#TOTW from 17-08-15 ‘New NICE guidelines up for consultation’

Afternoon all!

How quickly the week passes by and it’s time for yet another #TOTW! This week I have decided to flag up the new NICE guidelines that are out for consultation:

New guidelines from up for consultation including those on &

The documents might not make for a riveting read, but if like myself you are involved in the care of patients either in a pre-hospital or hospital setting, then it would be worth casting your eye over them. They will give you an idea of what NICE’s current thinking is in regard to the management of major trauma services and fractures.

The link above is to the webpage of the Society of Radiographers’ which will in -turn take you to the NICE website and provide the guidelines, both in full and in summary that you might care to have a look at.

Like I said above, it might not be sexy, but then a lot of the stuff that we do as allied health professionals just isn’t!

As a former school master was once keen on saying, “read, learn and inwardly digest!” Isn’t that right Mr. Jackman? I hope he agrees from “up above!”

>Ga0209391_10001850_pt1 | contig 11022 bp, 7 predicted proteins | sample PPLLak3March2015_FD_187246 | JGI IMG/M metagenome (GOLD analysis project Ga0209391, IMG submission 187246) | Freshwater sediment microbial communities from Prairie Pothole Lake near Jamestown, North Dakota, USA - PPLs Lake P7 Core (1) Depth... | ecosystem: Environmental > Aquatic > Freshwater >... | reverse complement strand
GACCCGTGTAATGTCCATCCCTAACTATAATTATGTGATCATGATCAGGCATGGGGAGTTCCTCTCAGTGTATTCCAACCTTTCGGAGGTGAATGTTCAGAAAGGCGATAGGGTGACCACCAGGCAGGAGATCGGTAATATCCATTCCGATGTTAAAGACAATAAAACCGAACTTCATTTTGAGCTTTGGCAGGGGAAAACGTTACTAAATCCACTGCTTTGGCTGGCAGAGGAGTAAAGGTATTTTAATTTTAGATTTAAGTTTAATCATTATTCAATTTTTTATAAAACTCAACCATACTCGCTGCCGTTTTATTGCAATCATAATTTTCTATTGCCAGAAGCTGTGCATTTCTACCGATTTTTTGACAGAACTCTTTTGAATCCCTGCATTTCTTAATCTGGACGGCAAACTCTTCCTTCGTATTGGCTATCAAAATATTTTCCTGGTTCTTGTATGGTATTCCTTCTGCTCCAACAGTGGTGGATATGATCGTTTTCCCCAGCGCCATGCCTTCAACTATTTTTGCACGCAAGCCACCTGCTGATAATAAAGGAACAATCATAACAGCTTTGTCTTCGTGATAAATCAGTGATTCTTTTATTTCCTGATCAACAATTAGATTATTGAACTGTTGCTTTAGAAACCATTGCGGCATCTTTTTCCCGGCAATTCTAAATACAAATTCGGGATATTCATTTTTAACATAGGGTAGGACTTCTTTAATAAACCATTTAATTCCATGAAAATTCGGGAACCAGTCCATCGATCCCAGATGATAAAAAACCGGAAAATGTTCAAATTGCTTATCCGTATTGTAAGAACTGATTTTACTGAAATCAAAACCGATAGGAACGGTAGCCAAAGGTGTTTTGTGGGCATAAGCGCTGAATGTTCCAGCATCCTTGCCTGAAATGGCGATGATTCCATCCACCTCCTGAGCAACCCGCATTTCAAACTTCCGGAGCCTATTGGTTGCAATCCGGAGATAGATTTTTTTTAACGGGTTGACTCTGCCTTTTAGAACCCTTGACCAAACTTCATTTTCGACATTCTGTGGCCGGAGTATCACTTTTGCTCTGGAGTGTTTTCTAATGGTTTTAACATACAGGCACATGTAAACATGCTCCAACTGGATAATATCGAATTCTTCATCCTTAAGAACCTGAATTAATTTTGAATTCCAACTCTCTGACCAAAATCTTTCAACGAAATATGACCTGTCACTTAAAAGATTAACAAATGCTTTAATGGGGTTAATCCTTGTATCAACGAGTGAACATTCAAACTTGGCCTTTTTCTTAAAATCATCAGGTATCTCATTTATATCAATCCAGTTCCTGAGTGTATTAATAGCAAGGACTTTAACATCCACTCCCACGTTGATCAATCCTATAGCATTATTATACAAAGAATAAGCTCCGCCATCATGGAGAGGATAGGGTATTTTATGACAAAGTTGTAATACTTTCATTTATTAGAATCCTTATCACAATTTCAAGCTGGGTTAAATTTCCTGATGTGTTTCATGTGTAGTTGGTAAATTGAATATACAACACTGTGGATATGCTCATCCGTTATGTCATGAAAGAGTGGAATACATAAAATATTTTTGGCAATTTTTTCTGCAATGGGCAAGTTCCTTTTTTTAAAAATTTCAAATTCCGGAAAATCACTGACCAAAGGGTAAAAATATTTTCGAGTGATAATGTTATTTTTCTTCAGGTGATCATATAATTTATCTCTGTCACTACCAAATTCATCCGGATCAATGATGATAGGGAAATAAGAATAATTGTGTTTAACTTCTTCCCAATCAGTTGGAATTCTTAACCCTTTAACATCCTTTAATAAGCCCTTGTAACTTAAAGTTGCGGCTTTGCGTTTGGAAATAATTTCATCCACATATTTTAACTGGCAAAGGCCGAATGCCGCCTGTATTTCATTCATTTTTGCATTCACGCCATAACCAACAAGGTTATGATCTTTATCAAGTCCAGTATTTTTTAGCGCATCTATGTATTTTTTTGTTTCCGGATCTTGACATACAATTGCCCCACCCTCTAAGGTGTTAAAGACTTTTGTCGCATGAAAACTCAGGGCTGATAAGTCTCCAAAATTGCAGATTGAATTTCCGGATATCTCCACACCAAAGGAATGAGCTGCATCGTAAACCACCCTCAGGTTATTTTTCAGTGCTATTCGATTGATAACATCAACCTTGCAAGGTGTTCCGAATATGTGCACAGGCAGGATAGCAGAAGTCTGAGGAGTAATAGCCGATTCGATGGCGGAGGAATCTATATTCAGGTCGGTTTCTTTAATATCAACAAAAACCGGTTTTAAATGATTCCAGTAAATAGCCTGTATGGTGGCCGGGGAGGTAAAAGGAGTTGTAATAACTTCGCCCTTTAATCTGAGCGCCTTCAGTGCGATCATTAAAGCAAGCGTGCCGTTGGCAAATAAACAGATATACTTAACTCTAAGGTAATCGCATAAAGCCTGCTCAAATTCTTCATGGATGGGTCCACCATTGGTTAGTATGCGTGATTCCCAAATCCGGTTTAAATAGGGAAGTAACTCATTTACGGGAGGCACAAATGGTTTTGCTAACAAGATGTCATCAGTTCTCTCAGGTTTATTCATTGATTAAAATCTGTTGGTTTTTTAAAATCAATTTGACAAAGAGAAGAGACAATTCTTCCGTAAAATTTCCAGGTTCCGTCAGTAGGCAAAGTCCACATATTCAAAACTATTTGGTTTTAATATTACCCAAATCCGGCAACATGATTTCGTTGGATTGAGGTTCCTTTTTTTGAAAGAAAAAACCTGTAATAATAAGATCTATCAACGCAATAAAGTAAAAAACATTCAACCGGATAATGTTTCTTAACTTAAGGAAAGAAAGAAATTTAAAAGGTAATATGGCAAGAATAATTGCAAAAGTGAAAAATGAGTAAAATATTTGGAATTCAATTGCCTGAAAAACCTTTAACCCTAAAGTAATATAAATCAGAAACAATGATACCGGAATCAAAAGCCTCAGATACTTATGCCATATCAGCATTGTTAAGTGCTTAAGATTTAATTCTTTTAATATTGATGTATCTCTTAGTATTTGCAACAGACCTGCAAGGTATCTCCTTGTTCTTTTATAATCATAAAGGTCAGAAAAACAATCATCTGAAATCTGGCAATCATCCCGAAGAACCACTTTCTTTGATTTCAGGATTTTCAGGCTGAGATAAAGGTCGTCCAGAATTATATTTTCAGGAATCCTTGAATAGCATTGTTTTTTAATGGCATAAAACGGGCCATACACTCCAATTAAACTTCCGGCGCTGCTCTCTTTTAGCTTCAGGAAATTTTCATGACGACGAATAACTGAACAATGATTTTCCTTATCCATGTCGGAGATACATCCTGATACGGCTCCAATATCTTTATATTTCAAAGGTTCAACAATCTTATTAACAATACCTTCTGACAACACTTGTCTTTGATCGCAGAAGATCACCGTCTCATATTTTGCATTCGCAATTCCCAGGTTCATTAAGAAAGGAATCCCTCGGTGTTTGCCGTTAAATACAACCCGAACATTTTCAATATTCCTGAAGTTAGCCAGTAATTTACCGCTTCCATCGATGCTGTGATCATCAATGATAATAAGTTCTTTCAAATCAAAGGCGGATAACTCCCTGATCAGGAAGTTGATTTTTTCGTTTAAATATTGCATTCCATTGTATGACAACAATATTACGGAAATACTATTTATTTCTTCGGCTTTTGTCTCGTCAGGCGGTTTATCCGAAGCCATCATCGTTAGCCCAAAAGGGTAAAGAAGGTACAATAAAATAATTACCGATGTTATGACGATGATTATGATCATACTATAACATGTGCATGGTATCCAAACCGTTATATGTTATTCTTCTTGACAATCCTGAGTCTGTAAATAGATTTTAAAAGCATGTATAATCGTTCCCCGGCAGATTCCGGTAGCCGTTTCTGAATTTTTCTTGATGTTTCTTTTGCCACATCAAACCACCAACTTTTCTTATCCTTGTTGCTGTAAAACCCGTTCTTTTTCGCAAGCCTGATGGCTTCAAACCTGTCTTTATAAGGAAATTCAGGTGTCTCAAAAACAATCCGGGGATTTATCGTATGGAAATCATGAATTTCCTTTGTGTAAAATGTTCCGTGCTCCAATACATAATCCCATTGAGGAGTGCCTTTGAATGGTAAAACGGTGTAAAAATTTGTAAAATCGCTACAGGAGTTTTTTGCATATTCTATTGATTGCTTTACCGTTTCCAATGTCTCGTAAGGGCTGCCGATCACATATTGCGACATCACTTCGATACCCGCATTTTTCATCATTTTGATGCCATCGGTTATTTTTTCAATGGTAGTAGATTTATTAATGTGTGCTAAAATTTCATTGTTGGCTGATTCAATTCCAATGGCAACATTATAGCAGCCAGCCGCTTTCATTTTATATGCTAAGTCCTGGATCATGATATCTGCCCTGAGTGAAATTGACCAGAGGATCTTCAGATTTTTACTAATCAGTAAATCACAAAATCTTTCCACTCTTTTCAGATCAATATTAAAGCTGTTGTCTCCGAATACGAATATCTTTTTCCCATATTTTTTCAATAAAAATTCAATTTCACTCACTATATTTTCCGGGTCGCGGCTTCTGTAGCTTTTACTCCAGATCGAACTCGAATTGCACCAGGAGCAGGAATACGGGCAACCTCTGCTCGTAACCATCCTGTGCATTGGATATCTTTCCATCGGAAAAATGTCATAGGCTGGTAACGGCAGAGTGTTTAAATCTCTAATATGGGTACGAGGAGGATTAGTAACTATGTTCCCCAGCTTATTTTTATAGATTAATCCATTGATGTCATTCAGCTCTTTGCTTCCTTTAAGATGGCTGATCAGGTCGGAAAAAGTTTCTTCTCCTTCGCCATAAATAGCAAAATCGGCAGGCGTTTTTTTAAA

Until the next time…

Ben

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#TOTW (from 15-10-14): Dying at home patients ‘lack 24-hour expert support’

This week’s #TOTW was either going to be about assisted dying (a topic I have visited many times in the past) or the lack of care provided for those who choose to die at home – I went for the latter, so I chose:

Dying at home patients ‘lack 24-hour expert support’

Bee Wee, NHS England’s national clinical director for end of life care, said: “Over the past year we have been working hard to make changes and move towards a palliative care service that gives everyone a choice about how and where they spend their final days. “It is really important that dying people, and those close to them, have access to care, support and advice whenever they need it, so we support this as an important issue to address.”

This is the very least we should do to support those that have the opportunity to, and so choose to die at home. It’s a very sad state of affairs that those who wish to choose the timing of their death are either driven to suicide or if they have the capability to travel to Switzerland to end their lives in a manner of their own choosing, and those who wish to die in the “comfort” of their own homes surrounded by loved ones don’t appear to be getting the total support they need and deserve from the NHS.

Having said this, however, according to the Worldwide Palliative Care Alliance the UK has some of the best end-of-life care in the world.

There is always room for improvement. and particularly in such an important area as end-of-life care.